How should fans feel when sports stars go broke, cheat on their wives, or otherwise embarrass themselves?
Every week, our panel of sports fans discusses a topic of the moment. For today's conversation, Hampton Stevens (writer, ESPN and The Atlantic), Jake Simpson (writer, The Atlantic), and Patrick Hruby (writer, ESPN and The Atlantic) talk about the rash of recent athlete embarrassments.
Warren Sapp is broke. TMZ first reported on court documents filed in Fort Lauderdale showing the former NFL star and (for the moment) TV analyst owes more than $6.7 million. Sapp is not alone, of course. Allen Iverson can't pay back a $850,000 jewelry debt. Terrell Owens told GQ earlier this year that he's friendless and broke, unable to pay the child support he owes. According to a in-depth 2009 Sports Illustrated story, 78 percent of former NFL players are in serious financial trouble within two years of retirement. The NBA numbers are much the same.
The first gut reaction is to feel bad or these guys. Something deep in the fan's heart is offended by the thought of a broke former star, probably because being mega-rich is a big part of the dream of being a pro athlete—the fantasy that sacrificing youth and health to the game can win a big enough prize to sustain you for a lifetime. Besides, most of the athletes who blow their vast fortunes come from terribly impoverished backgrounds. They have no experience handling money, and so make incredibly easy prey for unscrupulous friends or bad financial advice.
But I don't feel sorry for Sapp, or most of the other guys who go broke. A bad childhood isn't enough to explain why Sapp's assets include a lion-skin rug and an Imedla Marcos-like 240 pairs of Air Jordans. More importantly, a bad childhood might explain, but can never excuse, Sapp's failure to care for his six children, two by a now-former wife.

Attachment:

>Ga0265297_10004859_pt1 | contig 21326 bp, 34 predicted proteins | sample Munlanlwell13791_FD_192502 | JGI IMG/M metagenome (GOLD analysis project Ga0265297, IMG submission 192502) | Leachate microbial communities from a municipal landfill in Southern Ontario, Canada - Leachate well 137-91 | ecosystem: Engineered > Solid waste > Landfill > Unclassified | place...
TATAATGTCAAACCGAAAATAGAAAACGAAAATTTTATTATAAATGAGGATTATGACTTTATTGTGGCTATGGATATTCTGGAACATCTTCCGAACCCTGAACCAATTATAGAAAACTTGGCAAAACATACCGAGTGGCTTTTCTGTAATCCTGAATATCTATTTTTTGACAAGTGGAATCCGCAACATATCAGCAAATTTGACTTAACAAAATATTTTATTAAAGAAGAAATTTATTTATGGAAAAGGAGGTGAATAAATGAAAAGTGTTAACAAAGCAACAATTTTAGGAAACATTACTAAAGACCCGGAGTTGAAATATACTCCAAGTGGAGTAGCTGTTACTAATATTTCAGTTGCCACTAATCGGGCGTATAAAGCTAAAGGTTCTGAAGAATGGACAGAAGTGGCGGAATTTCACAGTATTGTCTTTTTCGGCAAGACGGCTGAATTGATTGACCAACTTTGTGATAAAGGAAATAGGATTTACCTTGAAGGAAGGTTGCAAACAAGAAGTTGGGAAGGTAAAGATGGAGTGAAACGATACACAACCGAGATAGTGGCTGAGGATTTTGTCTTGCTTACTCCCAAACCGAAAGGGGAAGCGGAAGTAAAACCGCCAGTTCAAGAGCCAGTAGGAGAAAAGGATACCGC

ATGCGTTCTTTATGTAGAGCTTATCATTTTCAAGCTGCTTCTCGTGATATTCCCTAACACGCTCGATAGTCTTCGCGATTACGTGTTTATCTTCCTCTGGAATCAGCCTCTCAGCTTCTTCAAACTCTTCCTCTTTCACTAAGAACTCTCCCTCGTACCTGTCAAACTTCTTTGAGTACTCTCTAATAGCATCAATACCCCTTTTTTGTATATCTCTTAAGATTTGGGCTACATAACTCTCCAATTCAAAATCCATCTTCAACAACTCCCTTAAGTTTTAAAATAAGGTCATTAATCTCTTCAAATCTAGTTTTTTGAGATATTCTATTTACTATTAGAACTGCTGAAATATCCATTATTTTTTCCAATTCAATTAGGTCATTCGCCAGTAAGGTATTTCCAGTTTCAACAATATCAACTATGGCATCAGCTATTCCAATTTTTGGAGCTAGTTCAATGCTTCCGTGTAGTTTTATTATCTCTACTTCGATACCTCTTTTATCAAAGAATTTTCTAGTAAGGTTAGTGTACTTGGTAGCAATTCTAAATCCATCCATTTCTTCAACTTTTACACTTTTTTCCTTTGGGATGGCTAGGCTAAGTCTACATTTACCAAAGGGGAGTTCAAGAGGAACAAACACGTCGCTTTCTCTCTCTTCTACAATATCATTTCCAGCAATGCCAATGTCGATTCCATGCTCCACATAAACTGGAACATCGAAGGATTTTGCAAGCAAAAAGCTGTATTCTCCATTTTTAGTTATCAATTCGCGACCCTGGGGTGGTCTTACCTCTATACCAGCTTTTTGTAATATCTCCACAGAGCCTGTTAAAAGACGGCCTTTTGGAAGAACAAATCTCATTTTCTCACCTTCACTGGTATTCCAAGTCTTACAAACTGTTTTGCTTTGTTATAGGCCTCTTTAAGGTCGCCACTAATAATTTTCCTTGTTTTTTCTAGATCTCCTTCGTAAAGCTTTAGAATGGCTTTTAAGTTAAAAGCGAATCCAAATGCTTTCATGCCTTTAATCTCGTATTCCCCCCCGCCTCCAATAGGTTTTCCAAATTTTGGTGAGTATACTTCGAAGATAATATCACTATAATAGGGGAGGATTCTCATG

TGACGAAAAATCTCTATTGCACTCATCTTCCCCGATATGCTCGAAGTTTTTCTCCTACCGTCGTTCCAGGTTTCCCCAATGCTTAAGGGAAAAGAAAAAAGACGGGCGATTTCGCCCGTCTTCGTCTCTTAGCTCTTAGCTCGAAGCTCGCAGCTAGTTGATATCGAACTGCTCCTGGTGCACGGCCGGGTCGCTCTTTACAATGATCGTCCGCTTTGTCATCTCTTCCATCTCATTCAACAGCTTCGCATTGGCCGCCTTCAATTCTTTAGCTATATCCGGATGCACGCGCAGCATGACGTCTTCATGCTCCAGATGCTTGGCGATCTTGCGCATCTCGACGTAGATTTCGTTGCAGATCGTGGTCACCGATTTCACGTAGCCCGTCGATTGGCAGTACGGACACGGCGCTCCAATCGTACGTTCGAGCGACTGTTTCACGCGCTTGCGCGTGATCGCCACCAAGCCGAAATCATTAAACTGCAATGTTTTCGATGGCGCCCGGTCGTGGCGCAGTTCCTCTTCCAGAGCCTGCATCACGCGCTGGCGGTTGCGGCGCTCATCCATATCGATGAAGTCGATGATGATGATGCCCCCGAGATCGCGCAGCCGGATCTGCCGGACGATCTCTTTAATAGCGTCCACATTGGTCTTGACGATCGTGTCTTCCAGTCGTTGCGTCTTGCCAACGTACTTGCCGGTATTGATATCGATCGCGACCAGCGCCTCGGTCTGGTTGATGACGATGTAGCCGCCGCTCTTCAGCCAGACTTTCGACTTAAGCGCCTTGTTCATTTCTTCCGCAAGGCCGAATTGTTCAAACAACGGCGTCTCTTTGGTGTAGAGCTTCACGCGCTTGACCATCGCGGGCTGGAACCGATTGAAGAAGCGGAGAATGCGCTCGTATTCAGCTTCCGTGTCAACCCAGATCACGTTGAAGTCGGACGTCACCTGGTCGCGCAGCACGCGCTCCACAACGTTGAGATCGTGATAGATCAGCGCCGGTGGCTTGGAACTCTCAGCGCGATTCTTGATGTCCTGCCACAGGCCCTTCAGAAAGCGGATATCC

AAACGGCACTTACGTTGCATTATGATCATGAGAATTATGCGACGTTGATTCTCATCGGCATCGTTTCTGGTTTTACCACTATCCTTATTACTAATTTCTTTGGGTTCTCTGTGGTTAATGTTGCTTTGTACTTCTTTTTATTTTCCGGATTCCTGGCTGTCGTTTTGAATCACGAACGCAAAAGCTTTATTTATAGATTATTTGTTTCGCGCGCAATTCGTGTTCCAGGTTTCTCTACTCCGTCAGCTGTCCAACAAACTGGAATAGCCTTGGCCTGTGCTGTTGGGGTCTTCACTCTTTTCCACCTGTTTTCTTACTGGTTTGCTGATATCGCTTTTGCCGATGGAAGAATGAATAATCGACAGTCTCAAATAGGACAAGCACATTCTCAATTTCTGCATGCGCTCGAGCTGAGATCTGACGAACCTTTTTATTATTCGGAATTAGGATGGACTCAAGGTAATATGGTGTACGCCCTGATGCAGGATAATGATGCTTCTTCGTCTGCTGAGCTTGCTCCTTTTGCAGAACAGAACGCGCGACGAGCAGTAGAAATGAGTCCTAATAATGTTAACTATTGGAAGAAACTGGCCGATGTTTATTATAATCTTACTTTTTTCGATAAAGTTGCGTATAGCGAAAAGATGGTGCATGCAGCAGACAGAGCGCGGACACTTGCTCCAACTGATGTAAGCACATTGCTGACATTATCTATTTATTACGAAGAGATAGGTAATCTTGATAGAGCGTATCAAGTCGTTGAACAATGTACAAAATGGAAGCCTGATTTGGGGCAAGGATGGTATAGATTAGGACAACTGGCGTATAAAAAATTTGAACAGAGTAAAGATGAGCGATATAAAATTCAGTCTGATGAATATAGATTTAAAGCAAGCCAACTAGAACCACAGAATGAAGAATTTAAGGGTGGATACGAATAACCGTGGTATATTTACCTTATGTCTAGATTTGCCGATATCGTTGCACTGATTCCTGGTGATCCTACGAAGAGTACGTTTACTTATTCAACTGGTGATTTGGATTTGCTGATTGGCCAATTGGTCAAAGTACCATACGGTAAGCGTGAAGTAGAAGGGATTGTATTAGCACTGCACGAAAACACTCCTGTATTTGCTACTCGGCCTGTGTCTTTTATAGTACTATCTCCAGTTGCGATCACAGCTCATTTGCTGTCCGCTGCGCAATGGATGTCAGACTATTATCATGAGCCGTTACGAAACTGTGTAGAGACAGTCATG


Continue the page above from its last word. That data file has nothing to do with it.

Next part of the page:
And let's keep in mind, none of these guys are going to be begging for change on the street. The former Buc and Raider listed his average monthly income as $115,881. That includes, by the way, a $48,000 celebrity appearance fee. Yes, the man will make $48,000 in a few hours, literally, just for showing up. Poor baby.
How about fellas? Do you feel bad for guys who blow $50 mil? Or, like me, do you gleefully revel in the delicious schadenfreude of seeing the financial face-plants?
Show me a guy who is sorry for Sapp, Iverson, and all the other broke athletes out there, and I'll say: "Nice to meet you, Mitt!" Seriously, though, there's not much of a debate to be had on whether we should feel bad for athletes who make ludicrous sums of money (as opposed to, say, a teacher or any public employee) and then squander their riches through a combination of naivete and idiocy. I'll let Denny Green speak for me here.
But let's not contain our head-shaking to the fiscally irresponsible, Hampton. What of Bobby Petrino, a real-life weasel coach (copyright Gregg Easterbrook) who was fired by Arkansas on Wednesday after allegedly hiring his mistress as an athletic department staffer and lying to the university about it? Petrino, who bolted for Arkansas midway through his first season as coach of the Atlanta Falcons and famously informed the players with a farewell note left in their lockers, deserves every bit of scorn we can heap on him. Hopefully, no college or pro team will call his number again.